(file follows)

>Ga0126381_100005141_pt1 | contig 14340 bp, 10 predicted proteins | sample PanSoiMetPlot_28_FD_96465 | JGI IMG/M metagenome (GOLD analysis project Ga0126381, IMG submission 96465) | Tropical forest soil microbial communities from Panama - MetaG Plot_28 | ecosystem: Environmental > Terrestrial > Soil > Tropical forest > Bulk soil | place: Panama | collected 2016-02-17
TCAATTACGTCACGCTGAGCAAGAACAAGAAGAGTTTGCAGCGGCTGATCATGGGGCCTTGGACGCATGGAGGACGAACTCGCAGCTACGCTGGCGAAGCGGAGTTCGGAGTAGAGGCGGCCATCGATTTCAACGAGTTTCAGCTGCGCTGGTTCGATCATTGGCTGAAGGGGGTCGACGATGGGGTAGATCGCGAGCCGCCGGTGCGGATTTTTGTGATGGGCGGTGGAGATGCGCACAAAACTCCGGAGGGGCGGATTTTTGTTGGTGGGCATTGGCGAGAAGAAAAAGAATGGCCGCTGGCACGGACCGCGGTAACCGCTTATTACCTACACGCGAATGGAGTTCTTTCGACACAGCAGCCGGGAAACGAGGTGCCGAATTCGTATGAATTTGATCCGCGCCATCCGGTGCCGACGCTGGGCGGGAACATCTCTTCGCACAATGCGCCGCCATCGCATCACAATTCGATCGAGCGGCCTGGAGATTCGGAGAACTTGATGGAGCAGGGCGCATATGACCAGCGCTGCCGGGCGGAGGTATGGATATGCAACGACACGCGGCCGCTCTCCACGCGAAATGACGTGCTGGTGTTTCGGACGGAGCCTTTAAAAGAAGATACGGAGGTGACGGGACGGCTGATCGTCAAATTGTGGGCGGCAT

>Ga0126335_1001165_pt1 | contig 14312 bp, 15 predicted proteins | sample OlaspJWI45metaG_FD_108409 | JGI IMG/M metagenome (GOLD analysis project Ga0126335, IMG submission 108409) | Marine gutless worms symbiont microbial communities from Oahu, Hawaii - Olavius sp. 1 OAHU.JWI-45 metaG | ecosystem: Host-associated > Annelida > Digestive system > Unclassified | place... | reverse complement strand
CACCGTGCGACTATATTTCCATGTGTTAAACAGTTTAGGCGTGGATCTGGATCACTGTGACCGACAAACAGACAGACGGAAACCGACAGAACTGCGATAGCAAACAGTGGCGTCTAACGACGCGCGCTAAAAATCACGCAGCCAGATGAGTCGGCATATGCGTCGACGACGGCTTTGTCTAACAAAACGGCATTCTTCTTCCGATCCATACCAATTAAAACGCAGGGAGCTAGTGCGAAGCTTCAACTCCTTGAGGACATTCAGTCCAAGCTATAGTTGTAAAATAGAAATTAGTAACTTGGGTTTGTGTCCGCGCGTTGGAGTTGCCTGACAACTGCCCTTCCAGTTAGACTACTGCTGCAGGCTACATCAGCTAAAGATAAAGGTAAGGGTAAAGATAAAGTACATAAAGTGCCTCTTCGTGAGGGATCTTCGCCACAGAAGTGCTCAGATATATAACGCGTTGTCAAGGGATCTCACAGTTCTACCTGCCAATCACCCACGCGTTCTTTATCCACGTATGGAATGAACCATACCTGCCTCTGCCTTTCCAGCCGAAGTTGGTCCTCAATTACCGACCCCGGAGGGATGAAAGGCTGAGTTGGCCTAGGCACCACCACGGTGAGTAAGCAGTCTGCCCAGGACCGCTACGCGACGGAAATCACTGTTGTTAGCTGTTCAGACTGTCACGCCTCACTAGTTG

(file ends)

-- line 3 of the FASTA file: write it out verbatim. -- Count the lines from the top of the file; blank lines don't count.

>Ga0126335_1001165_pt1 | contig 14312 bp, 15 predicted proteins | sample OlaspJWI45metaG_FD_108409 | JGI IMG/M metagenome (GOLD analysis project Ga0126335, IMG submission 108409) | Marine gutless worms symbiont microbial communities from Oahu, Hawaii - Olavius sp. 1 OAHU.JWI-45 metaG | ecosystem: Host-associated > Annelida > Digestive system > Unclassified | place... | reverse complement strand